Medical marijuana is apparently on its way to the Deep South, and it may win its first victory in a surprising place.
A state Senate panel in Alabama voted in April to clear a proposal that would legalize full medicinal cannabis statewide. Alabama currently allows a limited, non-intoxicating form of the drug known as CBD oil, and then only for severe seizure disorders.
The legislation now moves to the full Senate, where it’s fate is very much in doubt. Republican leadership could move to block the bill by never scheduling it for debate. But the fact that it passed a narrow vote in the Senate Judiciary Committee is a sign of just how far medical marijuana has come in America.
Most liberal MMJ proposal outwith California
The committee voted 4-3 to approve the bill, which was authored by state Sen. Bobby Singleton, a Democrat. The vote was a surprise not only because the legislation cleared a committee dominated by the GOP but because it represents the most liberal proposal for medical marijuana anywhere outside California.
Patients with any of 25 diseases would be allowed to buy, possess, and use up to 10 ounces of cannabis per month. They would buy it from licensed dispensaries located throughout Alabama.
Some patients would be allowed to grow as many as 16 marijuana plants at the same time, a massive number compared to most other MMJ programs. And the list of qualifying diseases, if approved as is, would make medicinal cannabis available for everything from bipolar disorder and anorexia to lupus and rheumatoid arthritis.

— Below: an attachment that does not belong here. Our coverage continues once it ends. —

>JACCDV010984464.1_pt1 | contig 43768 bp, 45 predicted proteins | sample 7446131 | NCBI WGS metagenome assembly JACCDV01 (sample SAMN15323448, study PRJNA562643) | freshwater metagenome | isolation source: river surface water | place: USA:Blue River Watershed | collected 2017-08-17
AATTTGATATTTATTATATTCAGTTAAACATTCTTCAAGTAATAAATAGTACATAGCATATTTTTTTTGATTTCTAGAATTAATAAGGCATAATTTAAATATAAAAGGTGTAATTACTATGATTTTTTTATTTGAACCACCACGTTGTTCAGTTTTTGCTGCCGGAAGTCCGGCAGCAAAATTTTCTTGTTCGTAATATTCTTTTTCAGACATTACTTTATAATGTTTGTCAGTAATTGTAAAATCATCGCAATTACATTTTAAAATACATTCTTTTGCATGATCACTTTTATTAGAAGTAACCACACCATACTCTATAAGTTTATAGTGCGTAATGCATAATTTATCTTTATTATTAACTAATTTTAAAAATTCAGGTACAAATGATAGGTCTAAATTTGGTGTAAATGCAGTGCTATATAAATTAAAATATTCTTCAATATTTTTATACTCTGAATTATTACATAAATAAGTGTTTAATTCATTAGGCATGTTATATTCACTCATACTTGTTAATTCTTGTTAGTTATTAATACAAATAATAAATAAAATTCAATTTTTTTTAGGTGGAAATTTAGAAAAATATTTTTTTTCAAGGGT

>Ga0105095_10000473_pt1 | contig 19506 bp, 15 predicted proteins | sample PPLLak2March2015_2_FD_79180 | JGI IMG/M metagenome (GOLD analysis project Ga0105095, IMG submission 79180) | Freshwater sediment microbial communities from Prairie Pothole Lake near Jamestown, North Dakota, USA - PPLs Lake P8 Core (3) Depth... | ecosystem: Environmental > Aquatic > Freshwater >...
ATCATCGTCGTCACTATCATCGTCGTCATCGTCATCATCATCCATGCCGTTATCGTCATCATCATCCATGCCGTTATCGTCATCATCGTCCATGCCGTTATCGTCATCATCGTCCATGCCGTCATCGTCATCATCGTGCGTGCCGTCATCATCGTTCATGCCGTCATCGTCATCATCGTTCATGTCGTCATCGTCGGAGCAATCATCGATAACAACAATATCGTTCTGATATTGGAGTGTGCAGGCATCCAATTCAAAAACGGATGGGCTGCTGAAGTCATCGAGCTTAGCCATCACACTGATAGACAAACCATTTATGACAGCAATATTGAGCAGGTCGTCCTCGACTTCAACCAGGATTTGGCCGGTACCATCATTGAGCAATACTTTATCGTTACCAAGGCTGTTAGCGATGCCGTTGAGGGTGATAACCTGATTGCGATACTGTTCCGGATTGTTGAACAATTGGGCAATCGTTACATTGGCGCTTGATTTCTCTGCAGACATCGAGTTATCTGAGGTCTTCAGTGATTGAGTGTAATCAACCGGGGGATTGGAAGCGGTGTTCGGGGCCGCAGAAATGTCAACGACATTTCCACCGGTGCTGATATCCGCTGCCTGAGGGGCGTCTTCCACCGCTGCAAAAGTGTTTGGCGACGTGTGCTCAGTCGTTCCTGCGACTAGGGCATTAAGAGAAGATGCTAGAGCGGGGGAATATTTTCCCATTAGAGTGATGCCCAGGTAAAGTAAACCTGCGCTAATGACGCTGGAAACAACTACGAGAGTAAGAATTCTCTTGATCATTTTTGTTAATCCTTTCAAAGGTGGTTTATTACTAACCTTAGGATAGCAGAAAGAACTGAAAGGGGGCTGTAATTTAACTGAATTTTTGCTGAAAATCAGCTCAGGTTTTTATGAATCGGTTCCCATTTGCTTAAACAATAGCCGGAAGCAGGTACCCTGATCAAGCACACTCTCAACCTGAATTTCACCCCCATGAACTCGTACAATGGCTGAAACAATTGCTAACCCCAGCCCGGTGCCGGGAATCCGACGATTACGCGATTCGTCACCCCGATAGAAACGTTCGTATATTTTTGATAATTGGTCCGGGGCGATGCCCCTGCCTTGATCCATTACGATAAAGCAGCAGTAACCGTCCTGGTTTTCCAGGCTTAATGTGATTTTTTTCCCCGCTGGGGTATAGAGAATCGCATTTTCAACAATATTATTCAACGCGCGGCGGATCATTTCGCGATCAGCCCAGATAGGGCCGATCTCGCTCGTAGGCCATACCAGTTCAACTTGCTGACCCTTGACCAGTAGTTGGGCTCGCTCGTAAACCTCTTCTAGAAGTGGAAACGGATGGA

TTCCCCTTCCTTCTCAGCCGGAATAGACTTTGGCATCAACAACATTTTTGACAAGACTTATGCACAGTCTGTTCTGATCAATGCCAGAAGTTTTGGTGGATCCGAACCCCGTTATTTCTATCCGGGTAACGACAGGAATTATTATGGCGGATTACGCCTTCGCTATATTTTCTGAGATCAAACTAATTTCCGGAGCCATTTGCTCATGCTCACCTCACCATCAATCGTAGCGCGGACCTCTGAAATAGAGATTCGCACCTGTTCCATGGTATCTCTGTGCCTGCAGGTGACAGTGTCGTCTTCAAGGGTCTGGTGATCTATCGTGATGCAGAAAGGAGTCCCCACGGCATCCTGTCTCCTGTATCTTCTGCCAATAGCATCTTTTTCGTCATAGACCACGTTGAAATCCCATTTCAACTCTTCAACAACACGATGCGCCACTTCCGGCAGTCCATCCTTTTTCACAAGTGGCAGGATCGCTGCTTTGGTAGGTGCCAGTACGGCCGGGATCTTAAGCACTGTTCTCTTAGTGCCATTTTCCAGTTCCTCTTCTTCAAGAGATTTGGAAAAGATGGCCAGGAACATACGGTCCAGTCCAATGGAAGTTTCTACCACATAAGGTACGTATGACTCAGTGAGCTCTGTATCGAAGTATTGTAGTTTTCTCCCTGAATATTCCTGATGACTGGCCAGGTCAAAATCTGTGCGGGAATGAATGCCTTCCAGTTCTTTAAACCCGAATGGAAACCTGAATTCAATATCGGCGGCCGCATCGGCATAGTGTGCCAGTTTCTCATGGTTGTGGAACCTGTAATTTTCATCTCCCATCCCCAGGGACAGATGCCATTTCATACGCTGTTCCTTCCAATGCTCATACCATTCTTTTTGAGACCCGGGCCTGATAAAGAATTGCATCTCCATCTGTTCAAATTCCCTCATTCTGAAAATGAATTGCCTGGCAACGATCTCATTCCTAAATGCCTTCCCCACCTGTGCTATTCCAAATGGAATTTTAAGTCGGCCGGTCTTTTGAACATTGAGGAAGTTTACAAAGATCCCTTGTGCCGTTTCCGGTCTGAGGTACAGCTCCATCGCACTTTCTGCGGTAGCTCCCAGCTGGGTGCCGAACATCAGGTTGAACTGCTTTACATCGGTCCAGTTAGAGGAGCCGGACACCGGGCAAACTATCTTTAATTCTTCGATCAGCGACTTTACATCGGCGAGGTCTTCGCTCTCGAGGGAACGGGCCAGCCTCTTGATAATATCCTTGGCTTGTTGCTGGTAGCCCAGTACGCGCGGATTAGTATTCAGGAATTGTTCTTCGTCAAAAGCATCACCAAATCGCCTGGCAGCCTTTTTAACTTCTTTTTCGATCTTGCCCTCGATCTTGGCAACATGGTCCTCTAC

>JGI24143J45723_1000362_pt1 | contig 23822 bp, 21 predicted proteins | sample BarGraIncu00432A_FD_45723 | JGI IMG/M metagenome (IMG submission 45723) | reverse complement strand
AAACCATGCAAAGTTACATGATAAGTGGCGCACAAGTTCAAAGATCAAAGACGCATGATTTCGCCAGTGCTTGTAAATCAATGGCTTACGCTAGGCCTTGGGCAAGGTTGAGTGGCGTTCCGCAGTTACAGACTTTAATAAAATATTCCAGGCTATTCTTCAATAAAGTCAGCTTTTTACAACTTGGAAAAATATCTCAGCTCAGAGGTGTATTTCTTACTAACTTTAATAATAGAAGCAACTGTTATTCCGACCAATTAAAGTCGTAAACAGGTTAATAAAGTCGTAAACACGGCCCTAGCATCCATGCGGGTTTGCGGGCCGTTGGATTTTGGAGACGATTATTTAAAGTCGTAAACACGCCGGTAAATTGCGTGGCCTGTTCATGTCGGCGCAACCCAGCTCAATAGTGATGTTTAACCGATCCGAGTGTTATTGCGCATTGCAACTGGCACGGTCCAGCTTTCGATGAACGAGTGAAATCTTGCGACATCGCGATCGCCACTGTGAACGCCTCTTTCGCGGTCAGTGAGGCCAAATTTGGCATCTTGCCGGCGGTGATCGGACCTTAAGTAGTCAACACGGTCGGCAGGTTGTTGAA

Those traits could hinder the bill in the Senate. Alabama conservatives are unlikely to tolerate legislation that provides marijuana to patients with Tourette’s syndrome, autism, and obsessive-compulsive disorder.
Bill stands to be amended
Still, the bill’s initial success is a very, very hopeful sign. It could be amended in the Senate, heavily, if it eventually passes, but reform is coming at such a rapid clip now that even modest success today can build into major victories down the road.
The committee vote was a narrow win, achieved in part because one Republican senator failed to show. The final vote was along party lines.
Singleton said he lobbied hard to get his bill past the Judiciary Committee and hopes to push it through the Senate. But he acknowledged the immediate odds are long and said he might try to put the issue on the ballot for voters to decide instead.
Voter support would increase chances of success
That too would require a vote by the Alabama Legislature, but Singleton said lawmakers might be more likely to support a bill that goes before voters than one that doesn’t.
Though the proposal would enact relatively loose limits on cultivation and possession, other rules would be stringent. The bill would require thorough medical exams by physicians before patients could obtain $100 prescription cards.
But the legislation would offer reciprocity to patients from other states that allow medical cannabis. That way, a patient from California or Colorado could smoke while visiting Alabama.
Expect this bill to pass with heavy amendments, if it passes at all. Even if it doesn’t, this vote could be the move that ultimately opens to door to marijuana reform in the reddest parts of the country.